Outlook: Euro weakling

Click to follow
The Independent Online
JUST FIVE months ago as the Euro was launched on a tide of balloons and Beethoven, it was a commonplace to say the new currency would shortly rival the mighty dollar in status. Central banks the world over would buy it for their reserves; the creation of a single European financial market would give euro assets the liquidity of US Treasury securities, attracting international investment; the European Central Bank would swiftly establish its anti-inflationary credibility; and not least the creation of an economic colossus to rival the US would generate the fundamentals to underpin a strong euro.

Instead, we have had sluggish growth on the Continent in contrast to the stellar performance of the American economy, a blistering row between Oskar Lafontaine and the ECB about the level of interest rates, and general ineptitude on the part of Wim Duisenberg in handling the financial markets. Central banks have refused to treat it as a reserve currency and to cap it all, the politicians have started misbehaving again, giving the Italian government the thumbs up to relax its efforts on budget control. Admittedly, there have been some promising steps towards full financial market integration, but this is really the only part of the euro dream to have lived up to expectations.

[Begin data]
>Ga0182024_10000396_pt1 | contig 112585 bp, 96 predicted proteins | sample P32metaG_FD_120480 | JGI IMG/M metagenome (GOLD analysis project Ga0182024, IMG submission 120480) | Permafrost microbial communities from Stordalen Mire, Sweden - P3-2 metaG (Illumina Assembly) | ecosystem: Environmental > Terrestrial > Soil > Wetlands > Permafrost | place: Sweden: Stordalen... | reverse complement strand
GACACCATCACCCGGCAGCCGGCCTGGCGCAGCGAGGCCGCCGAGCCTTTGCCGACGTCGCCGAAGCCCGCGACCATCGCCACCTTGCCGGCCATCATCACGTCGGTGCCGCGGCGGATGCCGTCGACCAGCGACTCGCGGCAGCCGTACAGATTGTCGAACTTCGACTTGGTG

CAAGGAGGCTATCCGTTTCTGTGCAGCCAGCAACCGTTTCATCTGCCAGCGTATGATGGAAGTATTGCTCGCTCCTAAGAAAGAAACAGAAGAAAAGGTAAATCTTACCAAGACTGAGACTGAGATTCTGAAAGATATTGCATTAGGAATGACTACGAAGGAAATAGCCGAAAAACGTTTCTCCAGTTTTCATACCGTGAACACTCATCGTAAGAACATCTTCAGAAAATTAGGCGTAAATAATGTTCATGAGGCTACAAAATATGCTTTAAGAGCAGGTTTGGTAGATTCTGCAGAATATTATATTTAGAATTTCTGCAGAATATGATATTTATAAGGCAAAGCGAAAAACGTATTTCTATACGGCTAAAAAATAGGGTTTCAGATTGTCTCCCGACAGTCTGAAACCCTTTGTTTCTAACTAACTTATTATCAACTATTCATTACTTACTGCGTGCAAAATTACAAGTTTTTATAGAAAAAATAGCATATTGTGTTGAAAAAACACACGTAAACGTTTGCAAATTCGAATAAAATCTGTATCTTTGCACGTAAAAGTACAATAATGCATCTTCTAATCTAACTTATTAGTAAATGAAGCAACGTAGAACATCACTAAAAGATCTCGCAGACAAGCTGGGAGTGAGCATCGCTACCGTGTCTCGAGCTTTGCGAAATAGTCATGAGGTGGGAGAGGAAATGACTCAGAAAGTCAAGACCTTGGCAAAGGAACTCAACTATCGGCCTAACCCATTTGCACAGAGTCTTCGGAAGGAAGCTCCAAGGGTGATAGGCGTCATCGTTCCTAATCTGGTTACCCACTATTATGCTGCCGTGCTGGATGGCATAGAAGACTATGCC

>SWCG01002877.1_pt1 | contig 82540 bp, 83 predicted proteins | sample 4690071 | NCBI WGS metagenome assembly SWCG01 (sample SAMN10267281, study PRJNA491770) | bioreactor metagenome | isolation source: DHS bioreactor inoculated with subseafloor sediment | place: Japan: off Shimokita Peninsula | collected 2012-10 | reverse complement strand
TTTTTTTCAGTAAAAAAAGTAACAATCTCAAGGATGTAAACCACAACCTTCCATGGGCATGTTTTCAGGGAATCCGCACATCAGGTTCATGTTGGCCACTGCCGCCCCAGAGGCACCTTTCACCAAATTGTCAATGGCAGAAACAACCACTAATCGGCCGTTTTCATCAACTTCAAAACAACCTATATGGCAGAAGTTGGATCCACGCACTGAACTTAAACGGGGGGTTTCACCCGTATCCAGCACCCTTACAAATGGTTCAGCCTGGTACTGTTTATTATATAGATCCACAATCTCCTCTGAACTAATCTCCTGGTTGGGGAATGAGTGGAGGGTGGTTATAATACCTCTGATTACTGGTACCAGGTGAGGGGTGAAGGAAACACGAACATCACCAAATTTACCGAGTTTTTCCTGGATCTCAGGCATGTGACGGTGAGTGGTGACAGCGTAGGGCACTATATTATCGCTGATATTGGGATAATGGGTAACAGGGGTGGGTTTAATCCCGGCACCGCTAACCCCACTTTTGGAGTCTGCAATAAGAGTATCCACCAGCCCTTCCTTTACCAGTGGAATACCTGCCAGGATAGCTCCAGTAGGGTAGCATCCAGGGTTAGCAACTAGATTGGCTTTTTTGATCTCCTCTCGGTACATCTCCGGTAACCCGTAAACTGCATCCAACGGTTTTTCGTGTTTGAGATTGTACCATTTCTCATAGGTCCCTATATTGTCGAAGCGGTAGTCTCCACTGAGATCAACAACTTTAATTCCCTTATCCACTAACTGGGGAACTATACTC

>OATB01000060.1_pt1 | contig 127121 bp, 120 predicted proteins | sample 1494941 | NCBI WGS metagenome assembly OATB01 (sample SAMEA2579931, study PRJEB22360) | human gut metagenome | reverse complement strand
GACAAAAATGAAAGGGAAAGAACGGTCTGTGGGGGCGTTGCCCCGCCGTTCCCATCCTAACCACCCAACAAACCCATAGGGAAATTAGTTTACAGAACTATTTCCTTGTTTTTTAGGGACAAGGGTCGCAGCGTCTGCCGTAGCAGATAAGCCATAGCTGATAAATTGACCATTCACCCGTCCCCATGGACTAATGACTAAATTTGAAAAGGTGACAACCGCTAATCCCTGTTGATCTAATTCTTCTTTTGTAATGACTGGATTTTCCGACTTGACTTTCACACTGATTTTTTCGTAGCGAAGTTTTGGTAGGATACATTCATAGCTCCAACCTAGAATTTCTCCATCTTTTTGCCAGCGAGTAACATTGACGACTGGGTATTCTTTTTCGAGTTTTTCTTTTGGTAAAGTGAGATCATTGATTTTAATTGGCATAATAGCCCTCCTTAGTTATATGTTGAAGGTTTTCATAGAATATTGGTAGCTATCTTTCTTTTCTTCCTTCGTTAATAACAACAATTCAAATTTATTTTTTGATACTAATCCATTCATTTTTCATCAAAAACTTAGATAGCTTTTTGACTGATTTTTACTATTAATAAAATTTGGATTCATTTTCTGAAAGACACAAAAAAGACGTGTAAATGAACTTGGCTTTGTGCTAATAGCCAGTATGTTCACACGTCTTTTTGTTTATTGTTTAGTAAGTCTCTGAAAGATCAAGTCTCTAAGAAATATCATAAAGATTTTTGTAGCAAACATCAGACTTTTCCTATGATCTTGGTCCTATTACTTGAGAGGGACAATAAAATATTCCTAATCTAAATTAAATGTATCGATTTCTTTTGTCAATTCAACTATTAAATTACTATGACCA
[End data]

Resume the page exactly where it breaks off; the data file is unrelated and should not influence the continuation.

The only time the markets have voted unambiguously for the currency was when Red Oskar resigned unexpectedly. The boost lasted less than a week. As the months pass, dollar parity looks all too possible. Which is why now might be the right time to switch out of dollar into euro assets. Don't believe the hysterical triumphalism of the eurosceptic press.

The European economy is not a busted flush. Britain, it should be noted, will be the weakest economy in Europe this year, projected to grow only half as fast as Germany, France and Italy. Nor has the Euro lost its fundamental appeal. Nor should the euro yet be written off as as a flawed endeavour.

It is important not to lose a sense of perspective. The slide in the euro since 1 January takes it back to the level it would have had last July if it had existed then. The pound declined just as much in a shorter period last summer, and has more than made up for it since.

None of this is to belittle the scale of the challenge facing the euro zone. The most serious worry must be the outlook for fiscal discipline, or lack of it.

The problems of co-ordinating budget and interest rate policies are clearly unresolved, both practically and politically. Just days before news of the new Italian budget fudge emerged, the ECB issued a stern warning that governments must get serious about cutting their underlying deficits if they ever wanted to have room to boost growth. But nor should we underestimate Europe's determination to make the project work. Sell Wall Street and bank the euro might be a reasonable punt right now.